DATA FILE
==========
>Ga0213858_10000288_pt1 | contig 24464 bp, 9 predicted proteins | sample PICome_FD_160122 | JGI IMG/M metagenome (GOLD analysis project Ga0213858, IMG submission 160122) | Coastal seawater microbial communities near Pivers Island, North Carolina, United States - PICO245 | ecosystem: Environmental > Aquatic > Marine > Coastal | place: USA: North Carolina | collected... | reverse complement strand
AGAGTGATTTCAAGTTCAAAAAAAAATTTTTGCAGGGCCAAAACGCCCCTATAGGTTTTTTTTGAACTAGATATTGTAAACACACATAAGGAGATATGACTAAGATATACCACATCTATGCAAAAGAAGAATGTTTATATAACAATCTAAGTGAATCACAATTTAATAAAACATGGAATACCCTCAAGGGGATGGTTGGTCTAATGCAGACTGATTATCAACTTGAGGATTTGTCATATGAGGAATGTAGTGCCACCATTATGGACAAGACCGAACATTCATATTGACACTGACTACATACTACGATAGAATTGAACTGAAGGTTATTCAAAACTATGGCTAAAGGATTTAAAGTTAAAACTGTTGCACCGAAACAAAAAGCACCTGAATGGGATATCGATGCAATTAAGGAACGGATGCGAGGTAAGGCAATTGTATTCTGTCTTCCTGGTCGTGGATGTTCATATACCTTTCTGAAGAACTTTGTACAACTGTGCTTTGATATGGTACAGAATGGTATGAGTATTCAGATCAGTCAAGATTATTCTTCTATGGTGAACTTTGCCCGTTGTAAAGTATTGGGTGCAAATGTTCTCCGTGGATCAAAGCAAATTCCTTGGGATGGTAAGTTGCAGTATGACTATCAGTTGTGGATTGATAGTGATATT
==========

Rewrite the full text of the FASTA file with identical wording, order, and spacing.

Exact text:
>Ga0213858_10000288_pt1 | contig 24464 bp, 9 predicted proteins | sample PICome_FD_160122 | JGI IMG/M metagenome (GOLD analysis project Ga0213858, IMG submission 160122) | Coastal seawater microbial communities near Pivers Island, North Carolina, United States - PICO245 | ecosystem: Environmental > Aquatic > Marine > Coastal | place: USA: North Carolina | collected... | reverse complement strand
AGAGTGATTTCAAGTTCAAAAAAAAATTTTTGCAGGGCCAAAACGCCCCTATAGGTTTTTTTTGAACTAGATATTGTAAACACACATAAGGAGATATGACTAAGATATACCACATCTATGCAAAAGAAGAATGTTTATATAACAATCTAAGTGAATCACAATTTAATAAAACATGGAATACCCTCAAGGGGATGGTTGGTCTAATGCAGACTGATTATCAACTTGAGGATTTGTCATATGAGGAATGTAGTGCCACCATTATGGACAAGACCGAACATTCATATTGACACTGACTACATACTACGATAGAATTGAACTGAAGGTTATTCAAAACTATGGCTAAAGGATTTAAAGTTAAAACTGTTGCACCGAAACAAAAAGCACCTGAATGGGATATCGATGCAATTAAGGAACGGATGCGAGGTAAGGCAATTGTATTCTGTCTTCCTGGTCGTGGATGTTCATATACCTTTCTGAAGAACTTTGTACAACTGTGCTTTGATATGGTACAGAATGGTATGAGTATTCAGATCAGTCAAGATTATTCTTCTATGGTGAACTTTGCCCGTTGTAAAGTATTGGGTGCAAATGTTCTCCGTGGATCAAAGCAAATTCCTTGGGATGGTAAGTTGCAGTATGACTATCAGTTGTGGATTGATAGTGATATT